Shivery Shades of Halloween: A Spooky Book of Colors

Written by Mary McKenna Siddals | Illustrated by Jimmy Pickering

 

Have you ever thought, “What color is Halloween?” Sure, we all know it’s orange and black—but what about the rest of the color wheel? Tell me—what’s your favorite color? Purple? Let me look through Shivery Shades of Halloween…Yes! Halloween is purple—“Twilight, / Shadows, / Monsters lurking, / Secret potion— / Poof! It’s working! Dusky-musky, bruisy-oozy, cruelish-ghoulish / Blotch of purple.”

Hey! This is fun! Give me another one! Gray, you say? Hang on…. Yes! Halloween is Gray! “Tombstone, gargoyle, / Dungeon wall, / Rats and rubble, / Haunted hall, / Dusty-fusty, dimly-grimly, shady-fraidy / Shroud of gray.”

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Image copyright Jimmy Pickering, text copyright Mary McKenna Siddals. Courtesy of Random House Books for Young Readers

Okay, now it’s my turn. I’m choosing…Red. Yep! Halloween is also Red: “Tip of fang, / Flash of cape, / Horns and tail, / A gash, a gape, Bloody-ruddy, burning-churning, blushing-gushing / Stain of red.”

Wild! And that’s just the beginning! There are also spirited, spooky rhymes about brown, yellow, blue, white, green, and, of course, orange and black.

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Image copyright Jimmy Pickering, text copyright Mary McKenna Siddals. Courtesy of Random House Books for Young Readers

Mary McKenna Siddals brings joy and a love of words—their sounds and their effects—to her verses that transport kids to the throbbing heart of Halloween on the broomsticks of color. In Shivery Shades of Halloween, Siddals presents all the spine-tingling  places, characters, and objects that make this holiday, and any mystery, so much chilling, thrilling fun. With giggles, ewwws, and a few shivers, kids will delight in the original and imaginative phrasing in this clever concept book.

Jimmy Pickering’s vibrant, full-bleed illustrations ooze, flash, and swirl with the colors of Halloween. For Green, a “queasy-peasy” web-eared reptile slurps a “vile brew” from a test tube as an evil scientist looks on and the walls seep with a thick green sludge. Purple zaps and sparks as the reptile is transformed into a smiling goblin with bats’ wings and five legs. This goblin then leads readers from page to page where they meet a tricky ghost, a haunted graveyard, a spell-casting wizard and crystal-ball-reading witch, a floating candlestick in a haunted house, a howling werewolf, a dancing caldron, a clumsy demon, and a trio of trick-or-treaters. Each painting incorporates touches of the other colors introduced, creating eye-catching and suspense-building pages.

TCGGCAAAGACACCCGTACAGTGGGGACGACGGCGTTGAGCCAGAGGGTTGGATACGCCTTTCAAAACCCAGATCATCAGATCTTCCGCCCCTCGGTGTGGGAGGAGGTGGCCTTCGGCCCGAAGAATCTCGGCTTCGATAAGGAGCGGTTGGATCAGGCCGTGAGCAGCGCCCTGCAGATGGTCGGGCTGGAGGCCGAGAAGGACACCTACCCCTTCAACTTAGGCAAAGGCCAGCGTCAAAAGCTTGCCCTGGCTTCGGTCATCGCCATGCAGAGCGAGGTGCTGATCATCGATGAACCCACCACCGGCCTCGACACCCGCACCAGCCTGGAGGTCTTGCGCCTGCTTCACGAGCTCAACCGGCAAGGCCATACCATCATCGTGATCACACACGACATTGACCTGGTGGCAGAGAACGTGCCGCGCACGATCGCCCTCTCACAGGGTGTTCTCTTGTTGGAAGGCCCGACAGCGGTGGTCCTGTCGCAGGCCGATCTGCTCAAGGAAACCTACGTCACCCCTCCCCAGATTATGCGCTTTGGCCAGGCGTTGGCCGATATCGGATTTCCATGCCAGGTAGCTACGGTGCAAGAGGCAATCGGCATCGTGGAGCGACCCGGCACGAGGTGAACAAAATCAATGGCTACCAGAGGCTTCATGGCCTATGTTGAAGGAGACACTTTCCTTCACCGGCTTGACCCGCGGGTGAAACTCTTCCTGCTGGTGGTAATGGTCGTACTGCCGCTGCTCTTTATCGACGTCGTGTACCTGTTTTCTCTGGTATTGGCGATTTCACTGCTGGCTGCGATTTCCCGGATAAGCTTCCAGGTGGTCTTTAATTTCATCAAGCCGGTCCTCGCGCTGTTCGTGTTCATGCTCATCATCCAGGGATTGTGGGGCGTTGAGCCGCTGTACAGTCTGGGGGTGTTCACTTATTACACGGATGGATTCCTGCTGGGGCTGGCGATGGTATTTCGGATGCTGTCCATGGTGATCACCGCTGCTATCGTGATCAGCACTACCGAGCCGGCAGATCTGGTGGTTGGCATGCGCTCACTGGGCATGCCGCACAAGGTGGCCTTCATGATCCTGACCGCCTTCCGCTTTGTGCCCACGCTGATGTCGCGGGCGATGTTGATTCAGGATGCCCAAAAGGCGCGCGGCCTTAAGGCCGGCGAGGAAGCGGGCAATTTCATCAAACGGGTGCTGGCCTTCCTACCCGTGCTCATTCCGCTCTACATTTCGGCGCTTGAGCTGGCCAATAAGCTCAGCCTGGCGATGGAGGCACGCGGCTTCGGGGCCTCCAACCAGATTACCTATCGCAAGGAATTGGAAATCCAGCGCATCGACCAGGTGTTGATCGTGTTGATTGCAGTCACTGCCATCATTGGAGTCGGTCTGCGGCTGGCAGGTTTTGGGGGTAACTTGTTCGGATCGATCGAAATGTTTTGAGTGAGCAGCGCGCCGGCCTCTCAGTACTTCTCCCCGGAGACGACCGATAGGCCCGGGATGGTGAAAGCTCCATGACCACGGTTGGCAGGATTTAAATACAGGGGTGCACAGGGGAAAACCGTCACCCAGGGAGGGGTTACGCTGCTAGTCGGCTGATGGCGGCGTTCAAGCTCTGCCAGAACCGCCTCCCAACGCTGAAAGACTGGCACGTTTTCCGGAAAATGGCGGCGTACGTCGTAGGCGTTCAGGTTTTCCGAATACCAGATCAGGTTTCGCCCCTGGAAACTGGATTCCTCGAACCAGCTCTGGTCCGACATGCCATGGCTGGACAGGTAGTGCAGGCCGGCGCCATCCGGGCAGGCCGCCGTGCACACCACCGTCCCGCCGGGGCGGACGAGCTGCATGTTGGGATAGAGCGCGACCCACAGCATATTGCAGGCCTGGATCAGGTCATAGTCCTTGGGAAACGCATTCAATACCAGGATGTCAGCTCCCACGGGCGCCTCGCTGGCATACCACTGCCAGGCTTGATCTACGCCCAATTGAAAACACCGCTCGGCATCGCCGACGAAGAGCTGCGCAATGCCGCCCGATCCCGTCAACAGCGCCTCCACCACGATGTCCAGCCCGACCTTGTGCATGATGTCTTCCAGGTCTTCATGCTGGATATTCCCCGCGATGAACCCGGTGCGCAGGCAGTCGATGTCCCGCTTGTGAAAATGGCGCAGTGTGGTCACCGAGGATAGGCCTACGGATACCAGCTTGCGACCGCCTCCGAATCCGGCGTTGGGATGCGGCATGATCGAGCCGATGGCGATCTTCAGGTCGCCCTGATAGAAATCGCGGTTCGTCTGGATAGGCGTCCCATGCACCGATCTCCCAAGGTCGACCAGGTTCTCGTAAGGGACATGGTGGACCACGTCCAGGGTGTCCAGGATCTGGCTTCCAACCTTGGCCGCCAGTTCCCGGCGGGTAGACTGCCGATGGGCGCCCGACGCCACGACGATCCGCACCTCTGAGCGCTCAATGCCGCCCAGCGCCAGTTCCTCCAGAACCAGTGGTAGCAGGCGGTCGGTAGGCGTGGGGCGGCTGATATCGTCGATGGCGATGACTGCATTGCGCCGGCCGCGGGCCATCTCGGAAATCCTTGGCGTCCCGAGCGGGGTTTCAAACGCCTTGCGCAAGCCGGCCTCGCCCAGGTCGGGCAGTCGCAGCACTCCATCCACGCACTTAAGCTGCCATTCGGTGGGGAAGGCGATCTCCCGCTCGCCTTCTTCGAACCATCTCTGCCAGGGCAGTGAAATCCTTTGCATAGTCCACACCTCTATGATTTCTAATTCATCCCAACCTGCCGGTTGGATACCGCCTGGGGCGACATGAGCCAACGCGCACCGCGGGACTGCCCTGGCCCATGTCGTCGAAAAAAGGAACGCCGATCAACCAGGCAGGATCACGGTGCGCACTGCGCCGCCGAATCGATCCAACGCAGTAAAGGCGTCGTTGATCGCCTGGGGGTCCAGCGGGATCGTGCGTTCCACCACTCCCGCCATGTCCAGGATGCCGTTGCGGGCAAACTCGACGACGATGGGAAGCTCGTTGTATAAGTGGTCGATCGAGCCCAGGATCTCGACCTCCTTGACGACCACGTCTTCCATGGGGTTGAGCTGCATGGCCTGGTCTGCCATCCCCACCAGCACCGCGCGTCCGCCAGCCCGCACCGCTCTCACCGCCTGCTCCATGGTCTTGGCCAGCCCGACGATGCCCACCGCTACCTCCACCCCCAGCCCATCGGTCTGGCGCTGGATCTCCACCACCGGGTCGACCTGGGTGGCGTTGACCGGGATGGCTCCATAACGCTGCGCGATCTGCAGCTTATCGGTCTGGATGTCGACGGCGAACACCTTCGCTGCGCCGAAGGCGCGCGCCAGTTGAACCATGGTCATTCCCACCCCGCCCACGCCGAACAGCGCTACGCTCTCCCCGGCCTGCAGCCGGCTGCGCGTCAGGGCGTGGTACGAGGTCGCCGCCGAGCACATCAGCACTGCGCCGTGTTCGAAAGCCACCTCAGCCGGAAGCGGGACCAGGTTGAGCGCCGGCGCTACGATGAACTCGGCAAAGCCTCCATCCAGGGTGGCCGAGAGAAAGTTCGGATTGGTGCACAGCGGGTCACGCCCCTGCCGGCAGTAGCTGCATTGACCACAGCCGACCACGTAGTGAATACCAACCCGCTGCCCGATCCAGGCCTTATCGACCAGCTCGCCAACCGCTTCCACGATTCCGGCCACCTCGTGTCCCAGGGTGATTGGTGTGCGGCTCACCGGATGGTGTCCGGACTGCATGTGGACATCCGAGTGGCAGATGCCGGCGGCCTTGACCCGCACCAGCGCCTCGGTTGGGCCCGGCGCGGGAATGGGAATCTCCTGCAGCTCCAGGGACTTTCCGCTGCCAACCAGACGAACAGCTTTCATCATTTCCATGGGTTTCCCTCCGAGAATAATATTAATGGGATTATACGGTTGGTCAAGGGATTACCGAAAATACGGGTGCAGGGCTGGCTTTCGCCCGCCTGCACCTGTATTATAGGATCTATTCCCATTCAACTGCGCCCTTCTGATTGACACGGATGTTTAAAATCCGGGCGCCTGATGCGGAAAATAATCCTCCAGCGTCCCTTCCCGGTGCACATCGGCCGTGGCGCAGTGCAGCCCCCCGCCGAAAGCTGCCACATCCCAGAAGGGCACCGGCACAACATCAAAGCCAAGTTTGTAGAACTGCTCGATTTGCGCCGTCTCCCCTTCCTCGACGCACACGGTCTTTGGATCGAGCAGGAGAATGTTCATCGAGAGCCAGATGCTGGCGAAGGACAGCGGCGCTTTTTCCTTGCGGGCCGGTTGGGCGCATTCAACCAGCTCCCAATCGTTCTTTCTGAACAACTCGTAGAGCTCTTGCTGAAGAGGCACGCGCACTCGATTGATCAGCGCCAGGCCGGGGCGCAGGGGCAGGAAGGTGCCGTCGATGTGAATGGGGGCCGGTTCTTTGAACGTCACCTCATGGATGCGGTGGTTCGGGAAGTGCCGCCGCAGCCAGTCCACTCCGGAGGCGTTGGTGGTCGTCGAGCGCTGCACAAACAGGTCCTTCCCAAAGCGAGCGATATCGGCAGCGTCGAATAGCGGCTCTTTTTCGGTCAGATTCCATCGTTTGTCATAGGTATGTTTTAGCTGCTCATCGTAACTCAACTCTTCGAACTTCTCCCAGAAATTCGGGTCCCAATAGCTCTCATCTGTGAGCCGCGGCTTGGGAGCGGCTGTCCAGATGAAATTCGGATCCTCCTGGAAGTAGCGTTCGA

Shivery Shades of Halloween is a book that kids will want to hear and you will want to read over and over. For teachers, the book makes a wonderful resource for writing lessons and the power of evocative words not only around Halloween, but at any time of the year. Shivery Shades of Halloween is one concept book that transcends its holiday theme and would be a welcome addition to home bookshelves as well as school and other libraries.

Ages 2 – 7

Random House Books for Young Readers, 2014 | ISBN 978-0385369992

Take a peek at Victoria scaring up some fun by reading Shivery Shades of Halloween!

To learn more about Mary McKenna Siddals and her other books, visit her website! You’ll also find lots of activities as well as activity sheets to extend your enjoyment of Shivery Shades of Halloween: A Spooky Book of Colors as well as her other books.

Here’s a link to Shivery Shades of Halloween Activity Sheets.

You can also connect with Mary McKenna Siddals on her Shivery Shades of Halloween Facebook Page, where you’ll find more fun and a whole community of readers.

Discover more about Jimmy Pickering and view a gallery of his illustrations, paintings, sculpture and more on his website. You can also find him on Facebook!

Halloween Activity

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Spooky Halloween Mo-BOO-ile

 

With glue, glitter, and your imagination you can make your love of Halloween and its ghosts, ghouls, pumpkins, and more colorfully transparent to all!